Where an assault has left them feeling distressed, or even worse, resulted in physical injury, they should seek medical assistance. If they want formal action taken against an alleged assailant, it appears that a medical report is a critical component for the Spanish police that allows them to initiate formal action. As travellers from outside Spain, most of us will never understand all the nuances of these things, but I think we can help women by informing them about those we know about.

These are distressing events. Perhaps not as much for the OP personally in this instance, who was reporting someone else's experience to inform others here about the issue, but clearly for the woman who experienced it and any other person this might happen to. Unfortunately, it seems that many perpetrators will go unpunished when sexual assaults are not reported in a manner that allows police to take formal action. I don't think this is the place to go into the myriad reasons this happens, but I see it here in Australia, and I presume it happens elsewhere as well.

That said, if someone does want to see a matter like this pursued formally, I can only imagine the added distress of finding out they haven't done something that is required under Spanish law that would allow the police to do that, and that this cannot be rectified. I think we can do better than that, and offered at least some advice on how that might happen.

@truenorthpilgrim, circling back to your comment, I am prepared to have my views on this and other matters challenged, but I don't think that taking one word from a sentence or a post and presenting it out of context is any reasonable way to do that. Whether your point is reasonable or not is a quite separate discussion, but not one I think I need to pursue at the moment.
 
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Lindsay53

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I may be misinterpreting the posts here, but the impression I am getting is that people are saying the police will not take action about any sort of incident unless a physical assault supported by a medical report has taken place. While I am not familiar with the details of law enforcement in Spain, surely someone exposing themselves or giving other unwanted attention like groping or forcing a kiss should not require a medical report for the police to take action?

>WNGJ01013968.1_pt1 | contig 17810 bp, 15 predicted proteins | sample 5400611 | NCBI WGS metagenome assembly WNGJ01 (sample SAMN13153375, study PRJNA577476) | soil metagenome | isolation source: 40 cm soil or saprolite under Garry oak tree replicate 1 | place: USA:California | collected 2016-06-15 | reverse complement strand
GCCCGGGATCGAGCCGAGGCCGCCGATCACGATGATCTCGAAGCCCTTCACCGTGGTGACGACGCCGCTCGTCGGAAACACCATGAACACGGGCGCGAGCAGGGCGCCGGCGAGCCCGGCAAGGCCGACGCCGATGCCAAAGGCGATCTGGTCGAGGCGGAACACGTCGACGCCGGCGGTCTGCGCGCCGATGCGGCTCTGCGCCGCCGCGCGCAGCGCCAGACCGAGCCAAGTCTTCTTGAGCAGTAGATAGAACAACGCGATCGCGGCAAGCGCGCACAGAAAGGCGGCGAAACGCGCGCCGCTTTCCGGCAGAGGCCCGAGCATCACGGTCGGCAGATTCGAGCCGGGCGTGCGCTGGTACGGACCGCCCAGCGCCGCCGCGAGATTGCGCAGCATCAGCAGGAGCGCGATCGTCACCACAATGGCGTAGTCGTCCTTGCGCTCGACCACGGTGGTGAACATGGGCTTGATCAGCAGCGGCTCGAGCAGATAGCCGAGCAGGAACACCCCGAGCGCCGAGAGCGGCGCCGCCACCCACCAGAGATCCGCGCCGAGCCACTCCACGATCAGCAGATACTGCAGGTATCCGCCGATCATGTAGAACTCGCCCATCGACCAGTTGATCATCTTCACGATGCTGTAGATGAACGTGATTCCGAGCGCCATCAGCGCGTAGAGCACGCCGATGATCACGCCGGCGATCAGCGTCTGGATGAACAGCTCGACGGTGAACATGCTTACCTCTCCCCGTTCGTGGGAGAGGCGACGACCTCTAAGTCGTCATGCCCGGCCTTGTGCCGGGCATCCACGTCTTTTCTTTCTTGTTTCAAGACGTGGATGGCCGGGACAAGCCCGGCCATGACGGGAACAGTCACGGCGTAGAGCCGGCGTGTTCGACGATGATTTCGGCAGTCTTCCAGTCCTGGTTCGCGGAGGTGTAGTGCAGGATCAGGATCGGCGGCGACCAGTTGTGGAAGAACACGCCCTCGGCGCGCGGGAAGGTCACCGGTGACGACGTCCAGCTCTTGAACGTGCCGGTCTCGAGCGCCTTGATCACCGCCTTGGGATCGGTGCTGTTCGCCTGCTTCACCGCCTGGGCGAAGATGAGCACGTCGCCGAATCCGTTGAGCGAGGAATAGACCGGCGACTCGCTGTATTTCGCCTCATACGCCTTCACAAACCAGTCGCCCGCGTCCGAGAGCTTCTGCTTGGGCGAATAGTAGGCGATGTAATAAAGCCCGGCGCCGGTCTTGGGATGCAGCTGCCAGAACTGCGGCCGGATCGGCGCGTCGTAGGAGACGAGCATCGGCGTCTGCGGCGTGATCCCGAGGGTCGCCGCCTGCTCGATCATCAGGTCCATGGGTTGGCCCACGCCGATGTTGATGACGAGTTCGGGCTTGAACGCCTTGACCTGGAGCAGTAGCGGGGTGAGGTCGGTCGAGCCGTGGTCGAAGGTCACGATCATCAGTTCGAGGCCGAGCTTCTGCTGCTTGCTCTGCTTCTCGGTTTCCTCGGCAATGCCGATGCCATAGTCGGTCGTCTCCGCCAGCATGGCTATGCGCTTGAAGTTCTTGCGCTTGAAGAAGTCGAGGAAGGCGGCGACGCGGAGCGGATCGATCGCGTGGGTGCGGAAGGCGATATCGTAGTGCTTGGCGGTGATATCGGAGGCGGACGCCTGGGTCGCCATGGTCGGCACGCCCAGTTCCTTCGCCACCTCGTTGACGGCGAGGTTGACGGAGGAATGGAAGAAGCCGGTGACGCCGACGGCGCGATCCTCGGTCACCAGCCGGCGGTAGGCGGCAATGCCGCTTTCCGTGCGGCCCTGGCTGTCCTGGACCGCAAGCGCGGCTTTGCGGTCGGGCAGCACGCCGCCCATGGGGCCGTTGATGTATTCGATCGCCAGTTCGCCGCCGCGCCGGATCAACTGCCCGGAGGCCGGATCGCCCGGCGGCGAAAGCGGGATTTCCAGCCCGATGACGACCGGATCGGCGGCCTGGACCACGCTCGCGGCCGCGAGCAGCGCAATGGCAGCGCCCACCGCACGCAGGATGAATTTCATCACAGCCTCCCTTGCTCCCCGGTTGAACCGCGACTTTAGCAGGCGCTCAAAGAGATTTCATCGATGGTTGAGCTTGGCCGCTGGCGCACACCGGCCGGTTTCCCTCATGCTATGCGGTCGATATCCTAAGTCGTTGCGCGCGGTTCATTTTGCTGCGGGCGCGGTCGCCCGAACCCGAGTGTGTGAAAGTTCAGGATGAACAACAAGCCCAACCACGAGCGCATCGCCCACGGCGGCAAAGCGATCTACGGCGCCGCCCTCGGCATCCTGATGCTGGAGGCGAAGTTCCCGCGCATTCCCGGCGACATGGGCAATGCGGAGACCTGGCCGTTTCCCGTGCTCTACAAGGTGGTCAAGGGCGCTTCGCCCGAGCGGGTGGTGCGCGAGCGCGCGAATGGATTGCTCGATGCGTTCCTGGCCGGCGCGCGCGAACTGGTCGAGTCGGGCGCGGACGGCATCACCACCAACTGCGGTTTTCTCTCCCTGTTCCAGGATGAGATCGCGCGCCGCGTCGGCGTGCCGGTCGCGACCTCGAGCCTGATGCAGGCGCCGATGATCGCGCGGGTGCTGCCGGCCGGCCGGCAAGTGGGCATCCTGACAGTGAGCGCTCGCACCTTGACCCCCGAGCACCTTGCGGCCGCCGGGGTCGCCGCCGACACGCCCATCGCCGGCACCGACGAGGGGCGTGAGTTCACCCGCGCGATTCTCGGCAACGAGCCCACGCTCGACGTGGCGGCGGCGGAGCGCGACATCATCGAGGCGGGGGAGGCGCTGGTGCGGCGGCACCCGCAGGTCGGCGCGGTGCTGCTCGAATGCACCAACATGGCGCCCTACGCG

dougfitz

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I may be misinterpreting the posts here, but the impression I am getting is that people are saying the police will not take action about any sort of incident unless a physical assault supported by a medical report has taken place. While I am not familiar with the details of law enforcement in Spain, surely someone exposing themselves or giving other unwanted attention like groping or forcing a kiss should not require a medical report for the police to take action?
It's not my understanding that the police will only address instances where there is physical injury. Emotional or psychological injury appears to be contemplated as well. It appears the requirement to seek medical assistance and present a medical report is the same irrespective of the nature of the injury. It's not clear why you would expect different procedures and standards to apply in one case compared to the other. That makes no sense to me.
 

dick bird

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I think we need a Spanish legal expert to answer these questions as the issue relates to what is or is not a criminal offence under Spanish law and therefore prosecutable by the police.I am not a Spanish legal expert.
 
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Yeah, @dick bird, very true, I don't think any of us are.
Pragmatically all we can do is report report report - and hope it makes a difference sooner rather than later.

So it's very good that you did that @lvf - every drop counts. That peregrina is fortunate you were there when you were, and that you did the right things.
Buen camino to you and to her!
 
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peregrina2000

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I think it is helpful for people to understand the basics of Spanish criminal law when it comes to flashing and other forms of sexual harassment that do not involve touching. A post of mine from a few years ago described what were then recent changes to the law. Forum members may remember @Sara_Dhooma’s awful experience on the Salvador, and how the authorities were able to expedite the administrative complaint process.

Whether we understand the intricacies of the Spanish criminal code is less important, I think, than the “report report report“ mantra. Law-enforcement has many “soft“ methods of dealing with local problems. In many places, particularly small places where “ everyone knows everyone”, informal visits from law enforcement may be very helpful.

I remember once such specific instance a few years ago on the Olvidado. No formal action was taken, but the perp was well known as a young man with serious psychiatric problems. He is no longer left to wander on his own and the problem has not been reported since.

I am sorry for all women who experience this. Having had six or seven experiences like this over the years, I know that it is hard to get rid of the sense of repulsion. Good company and good conversation can help. Buen camino